31 min

Episode 5: Designing Afrofuturism (Dr. Walter Greason‪)‬ Talking in the Library

    • Education

Dr. Will Fenton speaks with Dr. Walter D. Greason, Associate Professor at Monmouth University, where he specializes in the comparative, economic analysis of slavery, industrialization, and suburbanization. Dr. Greason is a prolific scholar in field of economic history. He is the author of Suburban Erasure: How the Suburbs Ended the Civil Rights Movement in New Jersey (2012) as well as the co-editor of The American Economy (2015); Planning Future Cities (2017); and Cities Imagined: The African Diaspora in Media and History (2018). In addition to creating the #WakandaSyllabus, the web-based Racial Violence Syllabus, and the award-winning website, Black Perspectives, Dr. Greason led Designing Afrofuturism: Imagining Black Futures through Art, History, and Literature, a spring 2019 seminar that traced how historical African American leaders envisioned the future using the Library Company’s prodigious African American History collections.

Fenton and Greason began their conversation by examining several images from The Hampton Album (New York, 1966).

Dr. Will Fenton speaks with Dr. Walter D. Greason, Associate Professor at Monmouth University, where he specializes in the comparative, economic analysis of slavery, industrialization, and suburbanization. Dr. Greason is a prolific scholar in field of economic history. He is the author of Suburban Erasure: How the Suburbs Ended the Civil Rights Movement in New Jersey (2012) as well as the co-editor of The American Economy (2015); Planning Future Cities (2017); and Cities Imagined: The African Diaspora in Media and History (2018). In addition to creating the #WakandaSyllabus, the web-based Racial Violence Syllabus, and the award-winning website, Black Perspectives, Dr. Greason led Designing Afrofuturism: Imagining Black Futures through Art, History, and Literature, a spring 2019 seminar that traced how historical African American leaders envisioned the future using the Library Company’s prodigious African American History collections.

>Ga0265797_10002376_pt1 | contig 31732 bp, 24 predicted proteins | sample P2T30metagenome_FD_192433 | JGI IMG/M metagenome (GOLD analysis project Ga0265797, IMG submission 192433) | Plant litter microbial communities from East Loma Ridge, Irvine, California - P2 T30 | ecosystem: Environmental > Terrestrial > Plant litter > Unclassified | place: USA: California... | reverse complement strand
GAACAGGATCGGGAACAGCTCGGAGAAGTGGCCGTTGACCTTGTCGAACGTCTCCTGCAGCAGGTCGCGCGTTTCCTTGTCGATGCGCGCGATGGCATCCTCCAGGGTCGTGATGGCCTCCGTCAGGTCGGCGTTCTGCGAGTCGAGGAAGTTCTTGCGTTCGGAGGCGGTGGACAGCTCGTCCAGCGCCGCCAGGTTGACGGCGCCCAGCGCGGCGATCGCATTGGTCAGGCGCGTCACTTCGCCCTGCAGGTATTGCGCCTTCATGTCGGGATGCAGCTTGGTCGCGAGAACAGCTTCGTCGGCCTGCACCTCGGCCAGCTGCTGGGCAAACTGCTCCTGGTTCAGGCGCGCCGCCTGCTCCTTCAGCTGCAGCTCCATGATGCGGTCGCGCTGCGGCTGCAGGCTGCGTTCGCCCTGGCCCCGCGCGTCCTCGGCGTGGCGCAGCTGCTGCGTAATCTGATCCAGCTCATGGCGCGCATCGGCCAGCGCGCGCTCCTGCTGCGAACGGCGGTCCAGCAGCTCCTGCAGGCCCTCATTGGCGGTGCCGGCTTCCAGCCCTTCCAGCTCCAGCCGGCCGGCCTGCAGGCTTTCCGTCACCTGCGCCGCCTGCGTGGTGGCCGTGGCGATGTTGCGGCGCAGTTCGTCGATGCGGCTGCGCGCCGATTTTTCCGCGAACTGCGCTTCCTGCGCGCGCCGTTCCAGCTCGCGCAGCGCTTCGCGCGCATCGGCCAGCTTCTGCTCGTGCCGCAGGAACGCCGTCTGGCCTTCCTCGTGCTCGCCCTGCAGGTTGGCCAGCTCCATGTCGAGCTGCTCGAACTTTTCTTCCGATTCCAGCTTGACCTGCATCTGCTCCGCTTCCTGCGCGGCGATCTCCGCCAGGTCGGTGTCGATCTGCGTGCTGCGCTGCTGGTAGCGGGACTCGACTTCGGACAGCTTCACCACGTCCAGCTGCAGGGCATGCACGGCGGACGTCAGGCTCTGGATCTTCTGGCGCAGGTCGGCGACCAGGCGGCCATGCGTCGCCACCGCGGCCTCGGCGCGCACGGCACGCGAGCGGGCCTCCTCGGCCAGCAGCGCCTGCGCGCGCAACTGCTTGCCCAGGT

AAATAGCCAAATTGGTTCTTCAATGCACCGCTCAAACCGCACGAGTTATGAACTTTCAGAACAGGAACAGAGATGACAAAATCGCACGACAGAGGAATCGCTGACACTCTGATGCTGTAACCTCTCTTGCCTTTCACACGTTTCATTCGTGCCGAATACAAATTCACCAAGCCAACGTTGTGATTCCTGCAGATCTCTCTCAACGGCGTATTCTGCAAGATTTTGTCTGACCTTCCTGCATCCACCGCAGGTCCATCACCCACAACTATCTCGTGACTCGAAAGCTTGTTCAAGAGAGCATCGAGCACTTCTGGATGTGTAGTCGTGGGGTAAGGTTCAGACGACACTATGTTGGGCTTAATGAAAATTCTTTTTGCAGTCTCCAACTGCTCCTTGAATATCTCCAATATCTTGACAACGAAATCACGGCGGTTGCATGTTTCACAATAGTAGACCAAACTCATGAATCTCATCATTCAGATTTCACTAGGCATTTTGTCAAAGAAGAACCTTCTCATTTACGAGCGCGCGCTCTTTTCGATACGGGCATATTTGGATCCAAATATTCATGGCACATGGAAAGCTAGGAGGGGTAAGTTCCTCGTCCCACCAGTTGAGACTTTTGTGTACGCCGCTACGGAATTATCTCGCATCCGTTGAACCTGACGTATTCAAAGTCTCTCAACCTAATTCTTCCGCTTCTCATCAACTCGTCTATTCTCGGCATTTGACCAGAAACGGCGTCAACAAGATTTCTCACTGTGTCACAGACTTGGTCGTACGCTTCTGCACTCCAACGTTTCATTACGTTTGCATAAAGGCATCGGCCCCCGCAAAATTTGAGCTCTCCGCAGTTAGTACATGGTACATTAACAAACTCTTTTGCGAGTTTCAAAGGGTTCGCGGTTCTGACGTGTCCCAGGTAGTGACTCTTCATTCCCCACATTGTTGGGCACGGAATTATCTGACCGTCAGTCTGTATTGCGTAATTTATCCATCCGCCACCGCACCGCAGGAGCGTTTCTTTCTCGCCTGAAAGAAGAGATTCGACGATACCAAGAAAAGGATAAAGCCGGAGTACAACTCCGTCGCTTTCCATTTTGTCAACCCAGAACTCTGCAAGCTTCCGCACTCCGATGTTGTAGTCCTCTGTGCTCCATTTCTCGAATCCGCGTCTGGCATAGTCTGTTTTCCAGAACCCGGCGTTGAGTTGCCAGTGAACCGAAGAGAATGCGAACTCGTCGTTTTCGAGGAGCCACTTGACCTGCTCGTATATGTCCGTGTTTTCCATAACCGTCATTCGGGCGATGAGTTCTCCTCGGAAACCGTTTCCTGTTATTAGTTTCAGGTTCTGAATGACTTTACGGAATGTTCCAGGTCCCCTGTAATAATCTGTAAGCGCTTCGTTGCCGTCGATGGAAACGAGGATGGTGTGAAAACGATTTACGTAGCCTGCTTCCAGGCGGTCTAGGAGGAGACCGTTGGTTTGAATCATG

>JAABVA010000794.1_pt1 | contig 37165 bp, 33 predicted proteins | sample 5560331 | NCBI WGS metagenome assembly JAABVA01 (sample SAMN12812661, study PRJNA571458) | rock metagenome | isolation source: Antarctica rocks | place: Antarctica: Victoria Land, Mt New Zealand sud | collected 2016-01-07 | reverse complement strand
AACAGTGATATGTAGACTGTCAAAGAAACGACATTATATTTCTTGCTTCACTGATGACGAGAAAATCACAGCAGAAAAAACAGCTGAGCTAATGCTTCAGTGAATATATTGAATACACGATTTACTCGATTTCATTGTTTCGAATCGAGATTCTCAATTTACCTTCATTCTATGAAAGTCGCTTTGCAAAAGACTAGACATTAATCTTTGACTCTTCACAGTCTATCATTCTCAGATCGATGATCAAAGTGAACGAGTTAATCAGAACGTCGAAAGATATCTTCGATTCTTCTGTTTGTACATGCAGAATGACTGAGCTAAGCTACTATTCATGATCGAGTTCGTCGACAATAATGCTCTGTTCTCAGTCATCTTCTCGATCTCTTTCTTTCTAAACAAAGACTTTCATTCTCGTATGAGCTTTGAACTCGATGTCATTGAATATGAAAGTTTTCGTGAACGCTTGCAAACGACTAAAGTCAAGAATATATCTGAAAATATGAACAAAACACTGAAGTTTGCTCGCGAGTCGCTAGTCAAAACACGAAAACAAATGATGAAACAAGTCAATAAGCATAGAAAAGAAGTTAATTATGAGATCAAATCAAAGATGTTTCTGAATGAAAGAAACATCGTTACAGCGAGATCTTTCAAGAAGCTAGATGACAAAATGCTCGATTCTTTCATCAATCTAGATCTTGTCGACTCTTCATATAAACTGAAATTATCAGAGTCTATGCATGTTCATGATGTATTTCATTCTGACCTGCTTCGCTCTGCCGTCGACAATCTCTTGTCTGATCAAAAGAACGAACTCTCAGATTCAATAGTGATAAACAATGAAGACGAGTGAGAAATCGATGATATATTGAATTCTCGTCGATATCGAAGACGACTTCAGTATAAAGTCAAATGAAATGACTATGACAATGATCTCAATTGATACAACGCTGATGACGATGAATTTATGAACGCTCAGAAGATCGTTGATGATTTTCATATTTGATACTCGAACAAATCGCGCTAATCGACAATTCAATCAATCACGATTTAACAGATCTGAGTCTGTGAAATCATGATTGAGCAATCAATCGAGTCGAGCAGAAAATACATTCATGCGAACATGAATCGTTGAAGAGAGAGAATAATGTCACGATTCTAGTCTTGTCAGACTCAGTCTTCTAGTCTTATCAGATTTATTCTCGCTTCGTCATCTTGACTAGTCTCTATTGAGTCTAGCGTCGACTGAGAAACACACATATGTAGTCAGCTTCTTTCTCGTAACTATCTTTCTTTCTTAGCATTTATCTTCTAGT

Fenton and Greason began their conversation by examining several images from The Hampton Album (New York, 1966).

31 min

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